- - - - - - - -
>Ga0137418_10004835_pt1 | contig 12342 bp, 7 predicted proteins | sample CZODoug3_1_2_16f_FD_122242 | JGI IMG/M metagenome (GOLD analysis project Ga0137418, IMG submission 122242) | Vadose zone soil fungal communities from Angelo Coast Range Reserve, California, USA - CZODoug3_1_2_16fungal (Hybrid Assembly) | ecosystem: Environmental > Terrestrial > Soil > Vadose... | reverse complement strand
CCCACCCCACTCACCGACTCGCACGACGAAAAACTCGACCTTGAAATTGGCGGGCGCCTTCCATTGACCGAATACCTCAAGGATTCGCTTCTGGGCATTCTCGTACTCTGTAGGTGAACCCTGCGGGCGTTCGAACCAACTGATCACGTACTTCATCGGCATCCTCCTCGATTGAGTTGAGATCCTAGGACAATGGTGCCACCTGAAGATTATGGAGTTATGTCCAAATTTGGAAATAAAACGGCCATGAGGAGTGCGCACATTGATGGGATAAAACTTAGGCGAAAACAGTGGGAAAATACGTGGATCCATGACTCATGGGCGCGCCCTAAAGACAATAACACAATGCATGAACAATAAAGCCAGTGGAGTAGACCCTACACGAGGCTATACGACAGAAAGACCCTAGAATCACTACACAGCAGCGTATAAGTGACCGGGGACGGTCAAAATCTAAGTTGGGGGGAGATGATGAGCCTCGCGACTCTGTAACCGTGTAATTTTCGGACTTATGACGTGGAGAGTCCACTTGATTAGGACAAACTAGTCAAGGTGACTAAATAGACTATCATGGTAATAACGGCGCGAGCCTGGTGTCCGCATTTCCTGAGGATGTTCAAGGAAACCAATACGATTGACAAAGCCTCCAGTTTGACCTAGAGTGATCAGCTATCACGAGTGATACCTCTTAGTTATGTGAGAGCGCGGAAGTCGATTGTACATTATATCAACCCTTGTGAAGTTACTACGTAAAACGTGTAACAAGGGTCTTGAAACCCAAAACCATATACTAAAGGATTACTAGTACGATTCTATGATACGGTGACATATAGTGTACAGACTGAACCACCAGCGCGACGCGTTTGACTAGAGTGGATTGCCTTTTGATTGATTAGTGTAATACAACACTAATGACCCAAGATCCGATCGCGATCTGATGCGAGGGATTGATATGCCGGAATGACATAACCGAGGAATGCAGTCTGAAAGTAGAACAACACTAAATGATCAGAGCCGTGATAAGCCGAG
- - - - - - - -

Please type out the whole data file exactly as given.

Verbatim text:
>Ga0137418_10004835_pt1 | contig 12342 bp, 7 predicted proteins | sample CZODoug3_1_2_16f_FD_122242 | JGI IMG/M metagenome (GOLD analysis project Ga0137418, IMG submission 122242) | Vadose zone soil fungal communities from Angelo Coast Range Reserve, California, USA - CZODoug3_1_2_16fungal (Hybrid Assembly) | ecosystem: Environmental > Terrestrial > Soil > Vadose... | reverse complement strand
CCCACCCCACTCACCGACTCGCACGACGAAAAACTCGACCTTGAAATTGGCGGGCGCCTTCCATTGACCGAATACCTCAAGGATTCGCTTCTGGGCATTCTCGTACTCTGTAGGTGAACCCTGCGGGCGTTCGAACCAACTGATCACGTACTTCATCGGCATCCTCCTCGATTGAGTTGAGATCCTAGGACAATGGTGCCACCTGAAGATTATGGAGTTATGTCCAAATTTGGAAATAAAACGGCCATGAGGAGTGCGCACATTGATGGGATAAAACTTAGGCGAAAACAGTGGGAAAATACGTGGATCCATGACTCATGGGCGCGCCCTAAAGACAATAACACAATGCATGAACAATAAAGCCAGTGGAGTAGACCCTACACGAGGCTATACGACAGAAAGACCCTAGAATCACTACACAGCAGCGTATAAGTGACCGGGGACGGTCAAAATCTAAGTTGGGGGGAGATGATGAGCCTCGCGACTCTGTAACCGTGTAATTTTCGGACTTATGACGTGGAGAGTCCACTTGATTAGGACAAACTAGTCAAGGTGACTAAATAGACTATCATGGTAATAACGGCGCGAGCCTGGTGTCCGCATTTCCTGAGGATGTTCAAGGAAACCAATACGATTGACAAAGCCTCCAGTTTGACCTAGAGTGATCAGCTATCACGAGTGATACCTCTTAGTTATGTGAGAGCGCGGAAGTCGATTGTACATTATATCAACCCTTGTGAAGTTACTACGTAAAACGTGTAACAAGGGTCTTGAAACCCAAAACCATATACTAAAGGATTACTAGTACGATTCTATGATACGGTGACATATAGTGTACAGACTGAACCACCAGCGCGACGCGTTTGACTAGAGTGGATTGCCTTTTGATTGATTAGTGTAATACAACACTAATGACCCAAGATCCGATCGCGATCTGATGCGAGGGATTGATATGCCGGAATGACATAACCGAGGAATGCAGTCTGAAAGTAGAACAACACTAAATGATCAGAGCCGTGATAAGCCGAG